Author Topic: How tight to make dough balls  (Read 1333 times)

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Offline kdefay

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How tight to make dough balls
« on: October 27, 2011, 05:01:03 AM »
Last night I made 9 pizzas based upon the following formula:

2,273g high-gluten bread flour (13.5-14%) (100%)
47g salt (2.09%)
8g IDY(.35%)
2.8g sugar (.12%)
1,494g cold water (65.7%)

total weight:  3,825g
dough ball: 425g


I mixed 70% flour and 100% sugar/water together and allowed to autolyse for 20 minutes.  I then worked in the salt followed by the yeast.  I transfered it to a stone surface and hand kneaded incorporating the remaining 30% of the flour.  I usually stop and let it rest for 5 minutes  1-2 times during this process.  I bulk fermented in a large rubbermaid container in the refrigerator for about 24 hours.  I removed from refrigeration about 8 hours before cooking (this was about 7 pounds of dough, so it takes a while to come up to room temp) and allowed to come up to room temperature and rise.   it rose nicely and I formed the balls about 1 hour prior to beginning.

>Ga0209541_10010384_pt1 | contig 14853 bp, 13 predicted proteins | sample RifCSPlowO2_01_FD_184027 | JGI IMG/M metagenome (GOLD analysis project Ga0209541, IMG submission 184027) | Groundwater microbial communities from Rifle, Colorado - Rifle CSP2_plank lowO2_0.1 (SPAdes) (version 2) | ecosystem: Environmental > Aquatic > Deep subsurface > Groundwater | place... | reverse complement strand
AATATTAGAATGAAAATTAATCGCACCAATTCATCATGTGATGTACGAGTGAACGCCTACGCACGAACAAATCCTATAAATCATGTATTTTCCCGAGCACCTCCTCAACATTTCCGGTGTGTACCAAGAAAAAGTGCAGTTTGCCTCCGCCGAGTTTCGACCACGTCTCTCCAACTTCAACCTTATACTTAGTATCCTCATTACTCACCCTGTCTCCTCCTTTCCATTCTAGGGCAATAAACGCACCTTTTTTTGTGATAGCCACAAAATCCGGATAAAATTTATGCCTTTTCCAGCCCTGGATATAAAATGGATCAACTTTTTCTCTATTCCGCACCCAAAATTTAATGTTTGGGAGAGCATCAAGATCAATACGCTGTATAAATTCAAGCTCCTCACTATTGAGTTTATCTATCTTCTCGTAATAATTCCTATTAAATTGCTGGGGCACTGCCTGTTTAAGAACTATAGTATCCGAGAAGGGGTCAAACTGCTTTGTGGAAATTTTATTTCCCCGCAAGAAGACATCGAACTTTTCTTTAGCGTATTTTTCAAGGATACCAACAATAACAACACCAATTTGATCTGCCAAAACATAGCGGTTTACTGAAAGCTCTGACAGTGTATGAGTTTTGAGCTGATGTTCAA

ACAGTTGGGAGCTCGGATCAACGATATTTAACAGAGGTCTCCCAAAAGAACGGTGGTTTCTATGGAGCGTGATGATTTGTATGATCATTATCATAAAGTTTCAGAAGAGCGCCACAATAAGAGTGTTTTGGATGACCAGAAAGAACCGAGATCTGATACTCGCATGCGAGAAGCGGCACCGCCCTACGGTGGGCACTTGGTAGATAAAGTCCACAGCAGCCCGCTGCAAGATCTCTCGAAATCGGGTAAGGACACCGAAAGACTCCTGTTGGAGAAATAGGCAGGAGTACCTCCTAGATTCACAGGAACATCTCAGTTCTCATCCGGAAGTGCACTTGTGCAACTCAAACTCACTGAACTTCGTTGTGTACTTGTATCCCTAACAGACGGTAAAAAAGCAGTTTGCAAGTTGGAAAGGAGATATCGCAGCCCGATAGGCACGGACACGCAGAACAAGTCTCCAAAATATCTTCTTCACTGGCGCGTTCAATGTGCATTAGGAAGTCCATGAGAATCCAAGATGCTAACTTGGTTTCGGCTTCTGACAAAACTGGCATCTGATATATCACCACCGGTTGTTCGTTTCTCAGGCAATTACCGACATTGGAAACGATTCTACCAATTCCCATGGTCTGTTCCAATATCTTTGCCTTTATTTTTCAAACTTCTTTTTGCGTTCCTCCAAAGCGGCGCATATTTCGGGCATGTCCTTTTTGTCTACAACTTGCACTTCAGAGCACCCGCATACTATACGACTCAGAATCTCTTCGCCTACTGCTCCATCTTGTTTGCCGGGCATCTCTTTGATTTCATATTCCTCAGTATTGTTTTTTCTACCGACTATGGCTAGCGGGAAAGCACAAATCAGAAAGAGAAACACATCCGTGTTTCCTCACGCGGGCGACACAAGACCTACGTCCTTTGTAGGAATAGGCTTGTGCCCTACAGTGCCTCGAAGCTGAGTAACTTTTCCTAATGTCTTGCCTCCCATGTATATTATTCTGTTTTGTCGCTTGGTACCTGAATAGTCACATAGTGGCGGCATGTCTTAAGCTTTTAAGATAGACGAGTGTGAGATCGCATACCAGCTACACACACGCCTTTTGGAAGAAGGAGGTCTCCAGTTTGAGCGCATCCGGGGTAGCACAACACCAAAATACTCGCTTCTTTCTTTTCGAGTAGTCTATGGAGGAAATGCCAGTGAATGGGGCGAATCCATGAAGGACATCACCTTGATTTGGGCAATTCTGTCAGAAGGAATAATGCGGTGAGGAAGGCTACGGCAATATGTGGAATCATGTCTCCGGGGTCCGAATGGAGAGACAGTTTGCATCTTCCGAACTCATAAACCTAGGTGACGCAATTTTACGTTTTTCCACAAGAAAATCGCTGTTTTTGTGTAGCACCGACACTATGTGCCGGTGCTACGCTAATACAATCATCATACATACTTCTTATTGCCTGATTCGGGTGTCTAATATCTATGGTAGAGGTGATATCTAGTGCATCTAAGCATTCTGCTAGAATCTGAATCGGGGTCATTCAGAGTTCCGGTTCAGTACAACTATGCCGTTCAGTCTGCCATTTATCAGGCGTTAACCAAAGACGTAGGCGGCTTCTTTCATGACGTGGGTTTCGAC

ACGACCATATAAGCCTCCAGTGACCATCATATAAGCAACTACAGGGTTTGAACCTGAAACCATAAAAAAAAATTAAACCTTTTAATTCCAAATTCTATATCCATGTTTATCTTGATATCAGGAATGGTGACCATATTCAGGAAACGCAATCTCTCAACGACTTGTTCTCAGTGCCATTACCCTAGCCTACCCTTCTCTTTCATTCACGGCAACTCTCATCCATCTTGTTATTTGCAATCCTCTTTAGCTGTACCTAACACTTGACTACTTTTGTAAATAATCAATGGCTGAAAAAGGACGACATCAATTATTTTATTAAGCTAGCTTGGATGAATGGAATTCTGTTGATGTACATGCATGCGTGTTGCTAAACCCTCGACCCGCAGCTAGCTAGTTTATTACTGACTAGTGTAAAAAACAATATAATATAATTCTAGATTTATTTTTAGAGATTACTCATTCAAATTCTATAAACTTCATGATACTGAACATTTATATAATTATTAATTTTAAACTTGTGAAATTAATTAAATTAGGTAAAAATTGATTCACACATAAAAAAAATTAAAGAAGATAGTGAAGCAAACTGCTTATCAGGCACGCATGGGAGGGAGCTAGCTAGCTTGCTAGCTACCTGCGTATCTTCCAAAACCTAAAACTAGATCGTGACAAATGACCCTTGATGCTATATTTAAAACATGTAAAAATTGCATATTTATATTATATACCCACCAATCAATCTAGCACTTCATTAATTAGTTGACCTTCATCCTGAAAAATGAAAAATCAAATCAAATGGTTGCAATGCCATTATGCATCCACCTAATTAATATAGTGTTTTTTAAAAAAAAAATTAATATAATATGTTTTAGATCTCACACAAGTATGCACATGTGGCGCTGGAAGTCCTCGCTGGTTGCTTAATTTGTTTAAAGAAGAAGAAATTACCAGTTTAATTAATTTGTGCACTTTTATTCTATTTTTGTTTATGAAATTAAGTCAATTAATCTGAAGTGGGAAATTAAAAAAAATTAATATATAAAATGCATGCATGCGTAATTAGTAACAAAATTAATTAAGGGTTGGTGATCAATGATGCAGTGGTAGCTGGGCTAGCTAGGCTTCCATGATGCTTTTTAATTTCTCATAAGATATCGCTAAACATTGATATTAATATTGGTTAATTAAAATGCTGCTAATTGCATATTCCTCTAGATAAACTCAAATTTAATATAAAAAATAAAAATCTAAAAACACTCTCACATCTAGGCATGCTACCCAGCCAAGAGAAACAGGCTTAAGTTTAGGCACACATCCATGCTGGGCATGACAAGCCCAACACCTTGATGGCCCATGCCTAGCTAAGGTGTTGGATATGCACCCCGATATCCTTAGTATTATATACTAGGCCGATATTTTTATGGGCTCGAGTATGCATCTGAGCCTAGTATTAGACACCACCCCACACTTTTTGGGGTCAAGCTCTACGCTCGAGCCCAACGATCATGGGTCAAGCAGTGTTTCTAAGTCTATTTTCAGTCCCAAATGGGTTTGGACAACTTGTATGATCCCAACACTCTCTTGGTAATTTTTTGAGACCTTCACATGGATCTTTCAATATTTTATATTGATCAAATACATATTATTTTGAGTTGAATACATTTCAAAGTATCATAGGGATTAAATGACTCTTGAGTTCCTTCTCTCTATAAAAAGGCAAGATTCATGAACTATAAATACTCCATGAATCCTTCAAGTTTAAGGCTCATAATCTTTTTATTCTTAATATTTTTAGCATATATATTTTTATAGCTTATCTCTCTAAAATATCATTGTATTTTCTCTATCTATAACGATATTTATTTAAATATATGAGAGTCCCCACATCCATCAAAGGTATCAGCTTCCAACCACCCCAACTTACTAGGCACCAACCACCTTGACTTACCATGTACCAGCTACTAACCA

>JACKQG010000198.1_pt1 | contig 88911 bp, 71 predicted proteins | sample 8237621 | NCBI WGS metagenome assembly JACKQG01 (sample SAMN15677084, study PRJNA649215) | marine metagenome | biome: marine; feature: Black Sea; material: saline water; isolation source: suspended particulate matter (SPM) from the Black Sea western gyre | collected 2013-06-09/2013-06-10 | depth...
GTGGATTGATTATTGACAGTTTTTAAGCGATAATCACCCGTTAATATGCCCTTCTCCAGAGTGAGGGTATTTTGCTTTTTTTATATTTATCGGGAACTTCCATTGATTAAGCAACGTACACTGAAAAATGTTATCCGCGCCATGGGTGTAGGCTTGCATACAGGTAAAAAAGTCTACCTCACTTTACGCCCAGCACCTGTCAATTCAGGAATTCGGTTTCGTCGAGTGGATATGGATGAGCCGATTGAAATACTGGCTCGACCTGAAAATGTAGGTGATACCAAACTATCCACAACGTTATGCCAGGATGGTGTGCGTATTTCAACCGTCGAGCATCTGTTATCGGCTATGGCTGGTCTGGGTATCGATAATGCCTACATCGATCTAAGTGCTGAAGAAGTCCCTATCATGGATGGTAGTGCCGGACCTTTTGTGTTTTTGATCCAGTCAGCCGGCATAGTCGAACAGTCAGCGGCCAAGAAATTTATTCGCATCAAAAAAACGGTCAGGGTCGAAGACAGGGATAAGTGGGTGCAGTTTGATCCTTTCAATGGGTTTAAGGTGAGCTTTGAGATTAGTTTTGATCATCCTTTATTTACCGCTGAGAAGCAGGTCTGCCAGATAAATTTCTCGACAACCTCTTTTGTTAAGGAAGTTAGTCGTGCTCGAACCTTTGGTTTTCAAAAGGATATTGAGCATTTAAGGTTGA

My first question (and something I have never been clear on) is how tight do I make the dough ball?  I made these balls rather tight and they were not so easy to stretch out.  They required very careful stretching and resting in order to achieve 14" without tearing.  Is it normal for a high-gluten dough to be extensible and easy to stretch?  Every time I work with it, I find it resists stretching.

At about the 2-2.5hr mark, the remaining balls became easier to stretch, but I'm really wondering if my problem is related to the tight balls that I form.

Kirk
« Last Edit: October 27, 2011, 05:04:53 AM by kdefay »


Offline c0mpl3x

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Re: How tight to make dough balls
« Reply #1 on: October 27, 2011, 05:44:02 AM »
that amount of idy would be at least a 8 hour rise cold, maybe 4 on counter
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Offline kdefay

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Re: How tight to make dough balls
« Reply #2 on: October 27, 2011, 10:47:41 AM »
that amount of idy would be at least a 8 hour rise cold, maybe 4 on counter


So it looks like I may have let it go a bit long on the rise.  I'll try cutting it down to 4 hours before forming the balls. 

Offline scott123

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Re: How tight to make dough balls
« Reply #3 on: October 27, 2011, 12:17:08 PM »
it rose nicely and I formed the balls about 1 hour prior to beginning.

For NY style, you want to ball the dough prior to fermentation.